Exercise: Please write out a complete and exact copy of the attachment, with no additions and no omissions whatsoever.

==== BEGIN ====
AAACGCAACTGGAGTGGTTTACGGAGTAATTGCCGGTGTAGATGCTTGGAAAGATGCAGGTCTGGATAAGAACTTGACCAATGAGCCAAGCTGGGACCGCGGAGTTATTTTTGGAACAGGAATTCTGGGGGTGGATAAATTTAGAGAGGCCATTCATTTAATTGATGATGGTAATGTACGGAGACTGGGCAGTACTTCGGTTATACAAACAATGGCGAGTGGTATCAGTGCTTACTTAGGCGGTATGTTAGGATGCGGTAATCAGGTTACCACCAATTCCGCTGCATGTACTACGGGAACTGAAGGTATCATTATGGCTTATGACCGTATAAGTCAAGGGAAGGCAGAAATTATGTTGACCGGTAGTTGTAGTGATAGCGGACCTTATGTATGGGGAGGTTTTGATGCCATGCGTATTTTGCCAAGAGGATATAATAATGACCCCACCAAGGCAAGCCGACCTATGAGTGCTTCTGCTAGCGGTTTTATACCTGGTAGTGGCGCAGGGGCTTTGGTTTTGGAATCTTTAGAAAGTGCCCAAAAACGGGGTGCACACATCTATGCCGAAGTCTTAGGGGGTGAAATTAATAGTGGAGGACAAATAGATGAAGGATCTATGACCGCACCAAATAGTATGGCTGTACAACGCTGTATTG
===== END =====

AAACGCAACTGGAGTGGTTTACGGAGTAATTGCCGGTGTAGATGCTTGGAAAGATGCAGGTCTGGATAAGAACTTGACCAATGAGCCAAGCTGGGACCGCGGAGTTATTTTTGGAACAGGAATTCTGGGGGTGGATAAATTTAGAGAGGCCATTCATTTAATTGATGATGGTAATGTACGGAGACTGGGCAGTACTTCGGTTATACAAACAATGGCGAGTGGTATCAGTGCTTACTTAGGCGGTATGTTAGGATGCGGTAATCAGGTTACCACCAATTCCGCTGCATGTACTACGGGAACTGAAGGTATCATTATGGCTTATGACCGTATAAGTCAAGGGAAGGCAGAAATTATGTTGACCGGTAGTTGTAGTGATAGCGGACCTTATGTATGGGGAGGTTTTGATGCCATGCGTATTTTGCCAAGAGGATATAATAATGACCCCACCAAGGCAAGCCGACCTATGAGTGCTTCTGCTAGCGGTTTTATACCTGGTAGTGGCGCAGGGGCTTTGGTTTTGGAATCTTTAGAAAGTGCCCAAAAACGGGGTGCACACATCTATGCCGAAGTCTTAGGGGGTGAAATTAATAGTGGAGGACAAATAGATGAAGGATCTATGACCGCACCAAATAGTATGGCTGTACAACGCTGTATTG